Commission-Free ETFs

Daniel Penzing
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Charles Schwab

The most highly traded securities in the world are the stocks of publicly traded companies. However, there are a number of unique alternative volatility instruments, including Exchange Traded Funds (ETFs). There are more than 1,000 ETFs for individual investors to choose from, and the number is growing every day.

Since the public offering of the first ETF in 1993, ETFs have experienced explosive growth. Conceptually, the idea of an ETF is an innovative one – combining two of the most commonly traded financial instruments, the stock and the option. The stock of the underlying companies serve as an index while the option serves as a safety net for the investor.

ETFs work much like any other stock, but they also have the additional feature of defining their market price through contract. Different ETFs track different indexes, but there are also inverse ETFs that track the opposite value of another index.

ETFs allow investors to invest in a basket of stocks with a simple stock purchase, as opposed to buying a single stock. ETFs expose investors to a variety of sectors and asset classes, which cuts down portfolio risk and makes for a more balanced and diversified portfolio.

E*TRADE Commission-Free ETFs

Fidelity Free ETFs

One of the biggest selling points of ETFs is that you can purchase them commission-free or with no transaction fees.

But not all ETFs are made equal.

The traditional commission-free ETF is a popular write style that can be quite pricey because you are buying shares of the fund from your brokerage.

With the traditional commission-free ETF, you are buying the fund either outright or through a dollar-weighted average share price.

You are not buying the underlying securities of the ETF because you are not picking what goes into the index.

This means you are not diversified in that particular sector, which could be a problem if you are looking for a sector-based position. This structure also makes it difficult to predict the performance by looking at the ETF’s holdings alone.

This type of commission-free ETF is best used by investors who want sector exposure, which can be good choices for young investors with a long time horizon and who are not saving a lot of money.

If you’re looking for a better commission-free ETF, which is an index fund that mirrors the performance of an index, then you want to look at securities-based ETFs.

These types of commission-free ETFs let you choose what goes into the index.

Interactive Brokers

Group has made the concept of commission-free exchange-traded funds (ETFs) a reality.

ETFs usually charge a commission that is proportional with the size of the trade and therefore cancel out their slight trading advantages. The commission for most European ETFs is 0.25 percent, while many North American products are commission free. Interactive Brokers Group, however, has devised a plan that makes large-volume ETF trading completely commission free.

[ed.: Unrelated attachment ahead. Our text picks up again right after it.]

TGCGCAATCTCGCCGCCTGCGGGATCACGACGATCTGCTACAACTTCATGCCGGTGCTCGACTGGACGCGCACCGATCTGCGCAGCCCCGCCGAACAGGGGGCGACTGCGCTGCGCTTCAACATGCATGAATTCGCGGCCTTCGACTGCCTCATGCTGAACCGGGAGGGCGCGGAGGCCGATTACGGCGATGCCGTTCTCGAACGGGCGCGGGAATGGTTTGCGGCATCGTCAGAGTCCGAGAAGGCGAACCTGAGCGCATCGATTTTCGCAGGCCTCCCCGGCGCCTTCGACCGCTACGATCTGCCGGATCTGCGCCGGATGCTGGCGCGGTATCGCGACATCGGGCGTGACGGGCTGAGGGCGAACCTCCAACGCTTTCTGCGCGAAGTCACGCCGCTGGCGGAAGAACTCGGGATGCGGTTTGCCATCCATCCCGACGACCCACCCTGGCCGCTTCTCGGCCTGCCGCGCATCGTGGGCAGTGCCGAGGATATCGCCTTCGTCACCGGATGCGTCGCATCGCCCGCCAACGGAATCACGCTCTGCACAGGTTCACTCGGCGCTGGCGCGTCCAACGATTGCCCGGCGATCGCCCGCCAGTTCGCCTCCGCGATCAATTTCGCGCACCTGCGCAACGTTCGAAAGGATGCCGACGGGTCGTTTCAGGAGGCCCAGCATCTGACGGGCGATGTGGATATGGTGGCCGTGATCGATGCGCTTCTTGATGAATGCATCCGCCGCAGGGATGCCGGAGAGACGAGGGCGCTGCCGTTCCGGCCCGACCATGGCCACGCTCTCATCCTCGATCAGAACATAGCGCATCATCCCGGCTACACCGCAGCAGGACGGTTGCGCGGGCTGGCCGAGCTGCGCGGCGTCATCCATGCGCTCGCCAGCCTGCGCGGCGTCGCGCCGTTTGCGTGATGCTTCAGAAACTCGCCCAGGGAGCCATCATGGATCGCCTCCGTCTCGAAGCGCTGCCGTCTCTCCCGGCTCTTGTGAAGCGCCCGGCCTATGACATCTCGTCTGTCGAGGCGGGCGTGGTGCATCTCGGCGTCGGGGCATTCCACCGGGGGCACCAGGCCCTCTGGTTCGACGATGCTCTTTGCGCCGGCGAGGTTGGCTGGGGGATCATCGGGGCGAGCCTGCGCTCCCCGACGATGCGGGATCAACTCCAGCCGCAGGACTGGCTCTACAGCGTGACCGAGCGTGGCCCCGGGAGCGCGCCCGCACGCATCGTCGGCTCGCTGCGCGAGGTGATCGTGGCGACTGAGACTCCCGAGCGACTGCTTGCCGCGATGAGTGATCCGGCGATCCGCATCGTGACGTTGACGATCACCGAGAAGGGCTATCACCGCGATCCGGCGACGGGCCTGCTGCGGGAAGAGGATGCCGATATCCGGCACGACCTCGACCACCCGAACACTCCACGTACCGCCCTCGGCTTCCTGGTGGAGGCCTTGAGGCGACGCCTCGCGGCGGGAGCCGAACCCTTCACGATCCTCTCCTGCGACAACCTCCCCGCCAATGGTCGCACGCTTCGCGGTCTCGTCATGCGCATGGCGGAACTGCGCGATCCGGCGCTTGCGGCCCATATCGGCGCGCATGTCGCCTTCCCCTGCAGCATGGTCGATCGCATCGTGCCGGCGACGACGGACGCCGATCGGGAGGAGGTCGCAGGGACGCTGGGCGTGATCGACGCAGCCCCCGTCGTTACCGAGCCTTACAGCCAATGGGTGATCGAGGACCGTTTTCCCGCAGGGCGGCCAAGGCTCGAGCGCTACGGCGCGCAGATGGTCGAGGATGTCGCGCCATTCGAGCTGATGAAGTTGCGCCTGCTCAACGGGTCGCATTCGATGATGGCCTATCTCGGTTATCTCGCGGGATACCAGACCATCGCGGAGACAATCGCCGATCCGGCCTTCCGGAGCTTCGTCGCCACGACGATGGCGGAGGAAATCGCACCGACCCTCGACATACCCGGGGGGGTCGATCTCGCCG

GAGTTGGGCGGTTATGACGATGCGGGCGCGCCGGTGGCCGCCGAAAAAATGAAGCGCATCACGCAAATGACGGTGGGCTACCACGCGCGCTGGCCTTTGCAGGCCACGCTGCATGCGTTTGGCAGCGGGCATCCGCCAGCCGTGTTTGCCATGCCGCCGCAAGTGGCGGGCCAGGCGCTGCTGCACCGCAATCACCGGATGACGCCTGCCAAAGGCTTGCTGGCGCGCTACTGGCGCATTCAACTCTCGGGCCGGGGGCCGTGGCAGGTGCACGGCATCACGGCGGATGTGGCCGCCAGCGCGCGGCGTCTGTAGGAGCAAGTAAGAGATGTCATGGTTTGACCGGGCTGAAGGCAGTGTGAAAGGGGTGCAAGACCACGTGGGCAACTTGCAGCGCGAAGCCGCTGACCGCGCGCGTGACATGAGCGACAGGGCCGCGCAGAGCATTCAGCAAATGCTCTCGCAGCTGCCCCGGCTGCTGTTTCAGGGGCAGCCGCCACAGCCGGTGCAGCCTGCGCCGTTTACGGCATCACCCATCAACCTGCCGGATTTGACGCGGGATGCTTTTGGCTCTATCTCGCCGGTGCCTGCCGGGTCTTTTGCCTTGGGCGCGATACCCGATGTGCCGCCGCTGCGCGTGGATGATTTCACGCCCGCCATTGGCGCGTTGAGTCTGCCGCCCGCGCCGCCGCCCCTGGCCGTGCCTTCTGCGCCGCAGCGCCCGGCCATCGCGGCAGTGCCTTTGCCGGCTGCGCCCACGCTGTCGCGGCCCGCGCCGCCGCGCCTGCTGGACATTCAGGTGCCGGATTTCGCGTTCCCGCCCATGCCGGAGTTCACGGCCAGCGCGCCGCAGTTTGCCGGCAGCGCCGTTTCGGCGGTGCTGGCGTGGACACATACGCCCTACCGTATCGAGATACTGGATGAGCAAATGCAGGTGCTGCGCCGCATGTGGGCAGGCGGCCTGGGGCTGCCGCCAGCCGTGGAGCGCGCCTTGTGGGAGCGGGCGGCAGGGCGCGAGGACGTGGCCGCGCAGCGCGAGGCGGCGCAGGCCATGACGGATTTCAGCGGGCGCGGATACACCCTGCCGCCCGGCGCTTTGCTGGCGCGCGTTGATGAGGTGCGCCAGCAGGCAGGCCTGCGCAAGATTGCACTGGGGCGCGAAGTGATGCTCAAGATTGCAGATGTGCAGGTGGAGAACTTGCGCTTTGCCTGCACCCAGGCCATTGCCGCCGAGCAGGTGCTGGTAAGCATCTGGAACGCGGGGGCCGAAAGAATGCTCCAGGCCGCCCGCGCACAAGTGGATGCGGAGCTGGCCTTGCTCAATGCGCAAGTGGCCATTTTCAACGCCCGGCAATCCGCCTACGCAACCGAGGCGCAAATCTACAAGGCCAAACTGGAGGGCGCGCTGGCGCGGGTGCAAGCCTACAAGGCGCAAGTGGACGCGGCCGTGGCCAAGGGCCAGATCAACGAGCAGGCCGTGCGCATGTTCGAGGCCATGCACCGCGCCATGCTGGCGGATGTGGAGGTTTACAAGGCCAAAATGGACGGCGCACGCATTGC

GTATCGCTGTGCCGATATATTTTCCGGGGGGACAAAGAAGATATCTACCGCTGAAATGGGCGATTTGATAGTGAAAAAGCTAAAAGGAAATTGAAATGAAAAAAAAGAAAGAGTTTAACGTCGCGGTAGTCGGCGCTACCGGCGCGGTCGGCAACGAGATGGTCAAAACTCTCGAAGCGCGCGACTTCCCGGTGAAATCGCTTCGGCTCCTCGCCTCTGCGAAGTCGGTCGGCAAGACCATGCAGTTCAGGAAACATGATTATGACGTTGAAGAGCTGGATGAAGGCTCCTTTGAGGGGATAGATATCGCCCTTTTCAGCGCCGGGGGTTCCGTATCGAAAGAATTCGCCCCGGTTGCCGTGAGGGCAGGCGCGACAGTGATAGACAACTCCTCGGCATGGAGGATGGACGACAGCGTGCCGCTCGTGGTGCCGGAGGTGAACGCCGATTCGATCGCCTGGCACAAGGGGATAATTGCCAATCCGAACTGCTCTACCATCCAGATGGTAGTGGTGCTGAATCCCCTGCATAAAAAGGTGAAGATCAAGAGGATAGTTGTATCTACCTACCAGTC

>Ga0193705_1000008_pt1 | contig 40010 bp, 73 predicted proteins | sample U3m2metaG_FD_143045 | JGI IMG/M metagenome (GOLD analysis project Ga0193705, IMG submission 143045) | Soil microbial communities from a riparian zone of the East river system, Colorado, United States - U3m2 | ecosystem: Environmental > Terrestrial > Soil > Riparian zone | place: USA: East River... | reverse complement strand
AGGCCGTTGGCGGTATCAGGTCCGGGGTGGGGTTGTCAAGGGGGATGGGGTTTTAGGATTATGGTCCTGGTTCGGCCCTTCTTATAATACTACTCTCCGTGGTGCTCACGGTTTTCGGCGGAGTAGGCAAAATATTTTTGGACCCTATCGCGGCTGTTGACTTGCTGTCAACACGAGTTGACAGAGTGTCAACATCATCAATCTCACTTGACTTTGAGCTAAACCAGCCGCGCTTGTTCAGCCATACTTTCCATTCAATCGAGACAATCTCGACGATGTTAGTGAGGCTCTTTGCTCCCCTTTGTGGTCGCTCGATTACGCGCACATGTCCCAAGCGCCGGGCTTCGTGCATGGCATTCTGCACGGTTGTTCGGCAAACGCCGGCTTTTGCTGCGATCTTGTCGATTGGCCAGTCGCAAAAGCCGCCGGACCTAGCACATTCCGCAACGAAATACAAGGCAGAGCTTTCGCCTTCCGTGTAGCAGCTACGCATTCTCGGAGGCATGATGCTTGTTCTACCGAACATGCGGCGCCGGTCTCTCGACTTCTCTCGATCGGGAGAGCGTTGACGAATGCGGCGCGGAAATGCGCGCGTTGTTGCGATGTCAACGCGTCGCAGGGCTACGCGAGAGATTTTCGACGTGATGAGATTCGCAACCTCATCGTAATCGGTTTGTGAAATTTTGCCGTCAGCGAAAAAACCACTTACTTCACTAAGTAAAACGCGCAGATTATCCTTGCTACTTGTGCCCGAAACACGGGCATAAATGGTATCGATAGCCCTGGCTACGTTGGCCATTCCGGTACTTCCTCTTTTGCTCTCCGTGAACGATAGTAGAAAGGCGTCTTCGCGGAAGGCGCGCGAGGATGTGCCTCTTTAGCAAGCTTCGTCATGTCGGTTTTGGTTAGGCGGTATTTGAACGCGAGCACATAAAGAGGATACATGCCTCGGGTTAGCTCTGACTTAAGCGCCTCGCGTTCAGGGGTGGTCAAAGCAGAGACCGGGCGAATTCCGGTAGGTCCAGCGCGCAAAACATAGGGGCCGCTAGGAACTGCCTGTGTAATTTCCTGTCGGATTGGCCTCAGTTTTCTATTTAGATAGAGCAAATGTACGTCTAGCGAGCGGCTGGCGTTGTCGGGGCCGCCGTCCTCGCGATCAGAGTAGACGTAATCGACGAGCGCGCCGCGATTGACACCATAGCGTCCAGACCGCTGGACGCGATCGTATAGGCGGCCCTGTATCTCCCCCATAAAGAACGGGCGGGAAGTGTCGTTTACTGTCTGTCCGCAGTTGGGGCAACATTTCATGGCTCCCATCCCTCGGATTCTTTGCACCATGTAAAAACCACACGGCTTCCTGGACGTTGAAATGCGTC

TD Ameritrade Commission-Free ETFs

Now that interest rates are no longer at zero, the yield on the 10-year Treasury bond has finally fallen to its historical average. And that’s a good thing. The problem is that long-term rates have started to head lower again … and on Monday hit a new all-time low.

So one of the hottest investments on the market are iShares Barclays Intermediate U.S. Treasury ETF (NYSEArca: IEI), iShares Barclays 7-10 Year Treasury Bond ETF (NYSEArca: TLT) and ProShares Ultra 20+ Year Treasury (NYSEArca: UBT).

IEI and TLT have had solid runs in 2013. In fact, TLT has returned 15% after falling 14% in 2012, while IEI has moved ahead 14% to start 2013 after a 13% decline in 2012. UBT has been a market leader, returning nearly 25% in 2013.

The iShares ETFs are enabling investors to take short-term exposure to Treasury bonds with UBT offering exposure to long-term bonds.

TD Ameritrade quickly jumped on the bandwagon and announced that it will waive its trading commission for these ETFs so that investors can trade them commission-free for a year.


Vanguard is one of the largest issuers of ETFs in the United States and has some of the most admired funds in the industry. As part of the largest mutual fund provider in the world, Vanguard has the power to keep fees low and to diversify in ways that others simply can’t. While the company’s focus on low-fee funds can cause them to lag behind some rivals in market-capitalization weighted indexes, it also means that they can offer a low-cost alternative in specialized markets — like business bank loans and foreign currency ETFs.